Bike safety has been number one on my list of priorities now that we have recently moved to the suburbs and my kids actually have sidewalks and safe places to ride their bike. I used to stick with the basics; helmets and supervision, but now that the kids are riding their bikes regularly, I notice week points in my strategy.
Let me first say, that I am not a hover mom. Most moms might consider me to be a little too hands off. But from my military days, I am all about ORM or Operational Risk Management; measured risks per potential gain. Consider your child’s experience level and how they ride and utilize their bike when making an informed decision. Are you always near or do they ride long distances away from you? Do they ride anywhere near roads and traffic? The less experience or the more risk – add layers of safety protection.
I am not always about the helmet to be honest. Living in the city, I was always so close to him that the helmet did not matter as much because I could reach out and grab him quickly. We road on smooth concrete that was flat. In the suburbs, I am all about the helmet if for no other reason than he can get away from me fast on the sidewalk and at anytime his bike may head off the sidewalk or down a driveway losing balance and flipping over. So we are helmet people now. My son who Loves TMNT rocks a Donatello Helmet I found on Amazon 🙂
Elbow and Knee Pads
If you have a new rider or an older kid doing tricks on their bike, do not forget about knees and elbows. For the casual ride with an intermediate or skilled rider, I don’t see these being a big deal for standard and casual rides. If you start talking about speed racing and pushing your bike to the limits, ramps, jumps, curbs; do us all a favor and protect your joints. Their knees will thank you in 40 years. We purchased a knee and elbow set that included fingerless gloves that has worked wonderfully and that my son enjoys using. The gloves help tremendously with even the smallest falls. Short story, I once busted my eyelid falling off my bike that needed 7 stitches. At the time, my skid marked hands hurt worse!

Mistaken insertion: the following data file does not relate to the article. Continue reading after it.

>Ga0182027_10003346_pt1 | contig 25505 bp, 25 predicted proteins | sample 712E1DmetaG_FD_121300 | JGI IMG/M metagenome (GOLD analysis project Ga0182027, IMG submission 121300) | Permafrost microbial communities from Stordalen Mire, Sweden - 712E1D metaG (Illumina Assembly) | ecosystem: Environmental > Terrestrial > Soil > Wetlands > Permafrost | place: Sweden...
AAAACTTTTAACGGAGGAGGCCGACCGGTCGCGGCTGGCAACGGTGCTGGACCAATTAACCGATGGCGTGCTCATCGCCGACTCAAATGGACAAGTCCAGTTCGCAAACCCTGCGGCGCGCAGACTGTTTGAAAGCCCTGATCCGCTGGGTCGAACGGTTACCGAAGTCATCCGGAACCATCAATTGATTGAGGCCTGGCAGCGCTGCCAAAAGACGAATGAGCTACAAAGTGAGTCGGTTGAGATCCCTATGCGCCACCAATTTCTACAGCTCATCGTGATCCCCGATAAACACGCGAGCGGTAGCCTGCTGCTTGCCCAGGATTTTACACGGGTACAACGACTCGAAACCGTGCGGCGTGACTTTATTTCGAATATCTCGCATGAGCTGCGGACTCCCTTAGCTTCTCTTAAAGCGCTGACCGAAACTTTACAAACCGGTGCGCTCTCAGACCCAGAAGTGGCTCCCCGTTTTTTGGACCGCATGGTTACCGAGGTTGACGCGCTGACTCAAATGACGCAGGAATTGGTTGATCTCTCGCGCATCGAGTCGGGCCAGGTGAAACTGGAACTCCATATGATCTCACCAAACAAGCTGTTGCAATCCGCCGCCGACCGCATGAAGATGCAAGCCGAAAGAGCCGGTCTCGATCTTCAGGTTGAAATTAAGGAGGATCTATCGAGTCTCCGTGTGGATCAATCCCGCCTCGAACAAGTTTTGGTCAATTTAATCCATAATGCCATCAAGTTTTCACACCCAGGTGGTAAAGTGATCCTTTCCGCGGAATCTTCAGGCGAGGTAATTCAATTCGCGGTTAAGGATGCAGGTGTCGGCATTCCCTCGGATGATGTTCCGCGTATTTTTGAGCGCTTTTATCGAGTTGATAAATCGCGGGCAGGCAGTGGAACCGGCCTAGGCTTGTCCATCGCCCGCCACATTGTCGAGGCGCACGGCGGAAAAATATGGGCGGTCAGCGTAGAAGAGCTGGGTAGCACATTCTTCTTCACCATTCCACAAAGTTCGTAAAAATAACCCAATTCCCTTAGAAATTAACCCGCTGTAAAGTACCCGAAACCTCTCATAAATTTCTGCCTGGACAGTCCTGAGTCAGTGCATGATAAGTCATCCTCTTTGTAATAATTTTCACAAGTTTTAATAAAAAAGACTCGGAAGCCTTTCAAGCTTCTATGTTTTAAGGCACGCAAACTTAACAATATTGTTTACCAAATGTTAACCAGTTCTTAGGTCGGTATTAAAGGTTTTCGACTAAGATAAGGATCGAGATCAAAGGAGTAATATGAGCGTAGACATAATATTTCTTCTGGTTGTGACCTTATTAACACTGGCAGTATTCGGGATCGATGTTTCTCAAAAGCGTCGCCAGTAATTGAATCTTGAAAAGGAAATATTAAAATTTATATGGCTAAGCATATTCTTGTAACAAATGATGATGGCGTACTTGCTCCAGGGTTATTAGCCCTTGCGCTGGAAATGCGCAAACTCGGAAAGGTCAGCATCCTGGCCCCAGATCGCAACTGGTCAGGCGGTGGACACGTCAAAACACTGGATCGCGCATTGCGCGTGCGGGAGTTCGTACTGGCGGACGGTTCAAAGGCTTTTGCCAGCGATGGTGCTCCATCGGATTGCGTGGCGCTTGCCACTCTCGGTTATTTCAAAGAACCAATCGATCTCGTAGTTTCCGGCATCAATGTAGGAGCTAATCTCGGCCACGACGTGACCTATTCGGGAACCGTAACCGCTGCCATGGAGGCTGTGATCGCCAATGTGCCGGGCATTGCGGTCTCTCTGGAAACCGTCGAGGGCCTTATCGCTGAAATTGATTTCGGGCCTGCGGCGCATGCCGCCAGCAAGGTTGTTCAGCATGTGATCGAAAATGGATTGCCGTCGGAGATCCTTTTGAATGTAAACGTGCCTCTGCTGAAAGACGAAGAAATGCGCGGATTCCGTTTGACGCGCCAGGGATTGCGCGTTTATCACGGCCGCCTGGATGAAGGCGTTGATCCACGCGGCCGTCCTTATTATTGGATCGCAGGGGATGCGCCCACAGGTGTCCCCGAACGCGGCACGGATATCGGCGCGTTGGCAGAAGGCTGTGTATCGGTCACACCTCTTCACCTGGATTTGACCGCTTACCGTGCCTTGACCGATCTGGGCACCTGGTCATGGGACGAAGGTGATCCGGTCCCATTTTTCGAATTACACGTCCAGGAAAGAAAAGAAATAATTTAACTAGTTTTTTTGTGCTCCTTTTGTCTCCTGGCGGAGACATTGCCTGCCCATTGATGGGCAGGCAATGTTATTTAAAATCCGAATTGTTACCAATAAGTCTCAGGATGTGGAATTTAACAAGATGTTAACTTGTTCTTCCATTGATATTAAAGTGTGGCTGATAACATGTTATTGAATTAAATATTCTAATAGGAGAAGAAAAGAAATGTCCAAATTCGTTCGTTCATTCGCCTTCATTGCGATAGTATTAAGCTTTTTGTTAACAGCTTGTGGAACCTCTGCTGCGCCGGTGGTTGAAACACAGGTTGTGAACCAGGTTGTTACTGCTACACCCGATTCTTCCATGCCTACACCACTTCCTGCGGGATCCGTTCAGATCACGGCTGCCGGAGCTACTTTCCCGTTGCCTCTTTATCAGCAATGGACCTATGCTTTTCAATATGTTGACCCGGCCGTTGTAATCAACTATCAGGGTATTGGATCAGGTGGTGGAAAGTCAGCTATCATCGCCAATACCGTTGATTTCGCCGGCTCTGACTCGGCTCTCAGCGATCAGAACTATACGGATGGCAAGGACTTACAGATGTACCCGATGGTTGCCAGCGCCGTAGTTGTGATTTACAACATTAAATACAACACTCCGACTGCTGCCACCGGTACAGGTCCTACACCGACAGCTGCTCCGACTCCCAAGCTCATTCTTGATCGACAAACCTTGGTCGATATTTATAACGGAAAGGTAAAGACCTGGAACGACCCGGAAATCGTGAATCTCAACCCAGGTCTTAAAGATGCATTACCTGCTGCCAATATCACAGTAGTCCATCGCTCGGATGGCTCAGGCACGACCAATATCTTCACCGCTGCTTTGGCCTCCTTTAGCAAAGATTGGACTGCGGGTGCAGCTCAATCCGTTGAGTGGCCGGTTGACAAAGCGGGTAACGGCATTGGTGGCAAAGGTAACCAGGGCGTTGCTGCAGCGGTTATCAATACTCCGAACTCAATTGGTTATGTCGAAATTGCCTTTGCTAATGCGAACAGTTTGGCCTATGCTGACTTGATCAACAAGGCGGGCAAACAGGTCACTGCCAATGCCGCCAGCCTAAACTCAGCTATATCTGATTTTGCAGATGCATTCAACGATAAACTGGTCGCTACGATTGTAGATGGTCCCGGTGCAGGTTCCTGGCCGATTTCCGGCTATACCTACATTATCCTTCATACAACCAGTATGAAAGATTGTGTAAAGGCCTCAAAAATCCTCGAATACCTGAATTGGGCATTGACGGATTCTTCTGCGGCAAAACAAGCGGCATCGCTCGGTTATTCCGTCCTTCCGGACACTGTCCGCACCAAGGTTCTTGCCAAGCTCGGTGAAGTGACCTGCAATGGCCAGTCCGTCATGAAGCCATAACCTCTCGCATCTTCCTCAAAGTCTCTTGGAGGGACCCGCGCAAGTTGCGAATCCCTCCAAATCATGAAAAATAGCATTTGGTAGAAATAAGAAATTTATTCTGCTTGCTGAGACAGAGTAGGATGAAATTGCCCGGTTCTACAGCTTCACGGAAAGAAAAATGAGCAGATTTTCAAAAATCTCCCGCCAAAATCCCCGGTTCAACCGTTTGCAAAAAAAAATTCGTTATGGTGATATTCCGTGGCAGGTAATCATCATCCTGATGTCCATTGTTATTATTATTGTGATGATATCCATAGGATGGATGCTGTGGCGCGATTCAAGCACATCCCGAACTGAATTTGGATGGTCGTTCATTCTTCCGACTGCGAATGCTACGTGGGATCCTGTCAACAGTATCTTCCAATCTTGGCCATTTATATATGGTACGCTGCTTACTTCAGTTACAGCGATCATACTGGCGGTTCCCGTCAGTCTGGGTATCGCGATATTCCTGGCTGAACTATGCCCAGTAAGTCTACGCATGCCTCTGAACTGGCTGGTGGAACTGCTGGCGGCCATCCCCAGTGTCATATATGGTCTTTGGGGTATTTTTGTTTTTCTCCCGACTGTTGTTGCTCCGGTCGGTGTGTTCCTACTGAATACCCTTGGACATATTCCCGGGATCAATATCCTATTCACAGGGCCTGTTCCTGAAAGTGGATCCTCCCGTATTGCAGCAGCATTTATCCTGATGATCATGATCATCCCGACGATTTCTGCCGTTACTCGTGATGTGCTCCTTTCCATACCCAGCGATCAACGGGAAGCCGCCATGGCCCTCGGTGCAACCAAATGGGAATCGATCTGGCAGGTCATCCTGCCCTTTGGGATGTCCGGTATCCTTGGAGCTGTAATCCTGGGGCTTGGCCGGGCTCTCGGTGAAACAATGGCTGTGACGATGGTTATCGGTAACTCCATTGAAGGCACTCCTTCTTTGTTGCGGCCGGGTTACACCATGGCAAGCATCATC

This is a key point I never considered in the city. Riding around uptown Dallas, we never road past dark or even at twilight. In the burbs, the kids stay out much later playing and riding along the front of the houses with creates a lighting issue. First, turn your lights on the front of your home and discuss with your neighbors about doing the same for the first hour or two past nightfall. Second, consider adding a red rear light and reflectors to your child’s bike so that cars and other people can see them coming and going. I used an easy to install USB charged light on the back and a solid shining white light on the front similar to car headlights so my son could see where he is going.
The red rear tail light was sent to me by the supplier to review. Whoa, works way better than I intended! Very clear red light with multiple settings from constantly on to blinking. Easily attached to my son’s bike making him more visible as the neighborhood lights go out. Intuitive to use and requires zero batteries, just charges using a basic USB pluggin device or right off your computer.
About once a week or two, check the bike over paying attention to friction and loose pieces. Add a quick spray of WD-40 around the chain and stinking points. Tighten up loose bolts and gears. Inflate flat tires to recommended levels that are typically written or molded into the side of the tire.
One commonly missed, easy to implement, safety issue is clothing. Skirts, dresses, and loose fitting clothing can easily get caught in the bike chains. I know this personally having done it several times as a child riding my bike in a dress. Almost everytime I fell if the fabric reached the chain. Jeans and cords are best to wear as they will offer some protection from skinned knees and cuts if your child falls where as skirts and shorts leave your childs skin exposed in the event of a fall.
In all things safety: please consider your child’s experience level and how they ride and utilize their bike when making an informed decision. Only you know your child and can properly understand the safety measures that are needed to make informed decisions based on skill and usage versus what they will actually use properly and keep on when you are not looking.
This post was sponsored by the red light above. All opinions are 100% my own. The post include affiliate links to items that I myself have used, purchased and would buy again.